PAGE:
English 407**

Composition and the Professions (3 units)

English 455**

Literacy and Rhetoric (3 units)

English 459A-Z**

Special Topics Writing Rhetoric (3 units)

English 600A

College Composition: Theory and Pedagogy (Must be accepted to the TA program to take this course) (3 units)

English 600B/BF

College Composition: Theory and Pedagogy (will include a classroom-based research project) (Must be accepted to the TA program to take this course) (3 units)

English 612

Stylistics (3 units)

English 650

Twentieth-Century Rhetoric (3 units)

English 653

Literary and Rhetorical Genre Theory (3 units)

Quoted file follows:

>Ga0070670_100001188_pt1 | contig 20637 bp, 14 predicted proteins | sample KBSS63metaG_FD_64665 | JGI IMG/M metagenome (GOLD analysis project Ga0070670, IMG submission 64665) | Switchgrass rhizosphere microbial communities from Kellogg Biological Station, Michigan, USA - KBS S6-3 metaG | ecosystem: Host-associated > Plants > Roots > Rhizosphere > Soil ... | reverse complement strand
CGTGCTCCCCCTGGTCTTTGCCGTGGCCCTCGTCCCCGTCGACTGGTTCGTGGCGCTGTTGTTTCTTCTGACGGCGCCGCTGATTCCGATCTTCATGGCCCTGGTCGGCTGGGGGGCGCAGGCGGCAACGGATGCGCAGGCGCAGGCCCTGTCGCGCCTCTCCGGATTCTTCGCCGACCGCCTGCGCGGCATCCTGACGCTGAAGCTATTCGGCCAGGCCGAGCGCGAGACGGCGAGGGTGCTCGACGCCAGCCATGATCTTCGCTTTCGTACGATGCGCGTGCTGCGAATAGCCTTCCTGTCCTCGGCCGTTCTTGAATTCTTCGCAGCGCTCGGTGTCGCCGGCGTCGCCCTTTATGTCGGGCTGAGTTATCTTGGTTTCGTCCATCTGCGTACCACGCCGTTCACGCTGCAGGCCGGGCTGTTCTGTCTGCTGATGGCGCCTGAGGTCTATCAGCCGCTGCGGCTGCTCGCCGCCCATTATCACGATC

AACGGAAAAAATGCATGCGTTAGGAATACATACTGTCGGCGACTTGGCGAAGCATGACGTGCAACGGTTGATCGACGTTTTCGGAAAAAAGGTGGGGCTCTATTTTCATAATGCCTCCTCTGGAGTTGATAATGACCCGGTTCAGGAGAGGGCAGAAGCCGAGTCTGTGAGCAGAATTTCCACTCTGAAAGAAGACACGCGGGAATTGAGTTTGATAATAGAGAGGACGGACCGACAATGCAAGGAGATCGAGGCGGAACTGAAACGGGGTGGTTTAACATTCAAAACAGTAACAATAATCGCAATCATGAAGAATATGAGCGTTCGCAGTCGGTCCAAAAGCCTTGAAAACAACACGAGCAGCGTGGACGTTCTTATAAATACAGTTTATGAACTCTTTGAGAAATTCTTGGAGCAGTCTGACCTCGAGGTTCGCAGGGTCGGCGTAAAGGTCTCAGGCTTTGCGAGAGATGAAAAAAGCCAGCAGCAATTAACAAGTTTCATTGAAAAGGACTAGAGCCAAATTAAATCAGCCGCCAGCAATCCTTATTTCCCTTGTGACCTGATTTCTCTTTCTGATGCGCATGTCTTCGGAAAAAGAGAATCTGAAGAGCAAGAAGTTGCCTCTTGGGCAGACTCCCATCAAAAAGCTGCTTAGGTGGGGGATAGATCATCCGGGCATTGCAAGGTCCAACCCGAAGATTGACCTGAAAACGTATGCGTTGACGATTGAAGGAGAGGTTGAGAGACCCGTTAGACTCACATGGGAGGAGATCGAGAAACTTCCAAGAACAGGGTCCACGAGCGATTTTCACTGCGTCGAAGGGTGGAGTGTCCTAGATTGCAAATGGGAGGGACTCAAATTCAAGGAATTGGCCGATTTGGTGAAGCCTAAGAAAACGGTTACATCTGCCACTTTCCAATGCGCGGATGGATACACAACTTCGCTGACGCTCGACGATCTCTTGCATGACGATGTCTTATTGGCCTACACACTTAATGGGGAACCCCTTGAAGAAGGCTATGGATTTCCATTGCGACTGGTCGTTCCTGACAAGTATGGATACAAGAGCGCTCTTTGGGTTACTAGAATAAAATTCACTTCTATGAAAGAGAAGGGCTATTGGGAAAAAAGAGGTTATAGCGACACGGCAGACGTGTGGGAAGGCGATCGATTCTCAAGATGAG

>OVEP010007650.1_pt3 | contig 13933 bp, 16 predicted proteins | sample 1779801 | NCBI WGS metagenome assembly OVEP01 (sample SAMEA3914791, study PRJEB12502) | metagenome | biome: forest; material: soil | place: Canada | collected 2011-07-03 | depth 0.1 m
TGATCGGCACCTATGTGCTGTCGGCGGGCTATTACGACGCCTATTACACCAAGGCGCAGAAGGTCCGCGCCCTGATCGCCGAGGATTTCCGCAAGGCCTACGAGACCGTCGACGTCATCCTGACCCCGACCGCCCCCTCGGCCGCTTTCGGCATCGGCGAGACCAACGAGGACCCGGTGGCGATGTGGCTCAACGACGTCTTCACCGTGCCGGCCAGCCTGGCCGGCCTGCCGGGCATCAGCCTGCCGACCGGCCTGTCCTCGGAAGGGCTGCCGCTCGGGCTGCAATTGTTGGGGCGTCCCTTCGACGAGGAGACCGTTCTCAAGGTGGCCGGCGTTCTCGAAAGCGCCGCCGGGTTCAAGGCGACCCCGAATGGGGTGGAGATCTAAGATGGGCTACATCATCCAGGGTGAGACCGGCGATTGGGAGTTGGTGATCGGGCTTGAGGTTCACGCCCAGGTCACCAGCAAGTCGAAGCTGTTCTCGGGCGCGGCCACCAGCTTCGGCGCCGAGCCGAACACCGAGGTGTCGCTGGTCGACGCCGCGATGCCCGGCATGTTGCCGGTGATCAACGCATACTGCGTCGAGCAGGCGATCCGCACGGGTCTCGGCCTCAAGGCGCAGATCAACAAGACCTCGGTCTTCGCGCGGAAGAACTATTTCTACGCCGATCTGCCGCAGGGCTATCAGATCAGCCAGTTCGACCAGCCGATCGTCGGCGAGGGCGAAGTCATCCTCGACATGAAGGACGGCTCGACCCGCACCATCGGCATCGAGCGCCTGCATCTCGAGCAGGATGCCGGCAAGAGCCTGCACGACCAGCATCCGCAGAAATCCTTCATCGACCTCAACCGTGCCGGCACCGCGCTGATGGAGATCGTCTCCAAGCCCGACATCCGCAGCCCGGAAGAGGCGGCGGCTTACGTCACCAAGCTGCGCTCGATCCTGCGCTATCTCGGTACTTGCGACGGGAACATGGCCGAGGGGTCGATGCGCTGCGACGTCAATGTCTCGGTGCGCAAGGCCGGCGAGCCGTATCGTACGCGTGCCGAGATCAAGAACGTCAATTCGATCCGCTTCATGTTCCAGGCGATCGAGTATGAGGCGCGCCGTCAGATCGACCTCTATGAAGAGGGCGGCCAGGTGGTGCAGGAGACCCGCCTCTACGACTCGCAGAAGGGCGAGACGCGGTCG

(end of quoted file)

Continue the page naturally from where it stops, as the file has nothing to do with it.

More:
English 654A-Z

Advanced Topics in Rhetoric and Composition: Composition and Critical Theory (3 units)

English 655

Forms of Professional Writing (3 units)

English 660

Writing and the Developmental Student (3 units)

English 661

Methods of Inquiry in Composition (strongly recommended for professional preparation ) (3 units)

English 665

Reading/Writing Connection (3 units)


This course is not available to graduate students if it was taken as an undergraduate

These courses may be supplemented by additional courses in special topics in consultation with the Graduate Advisor.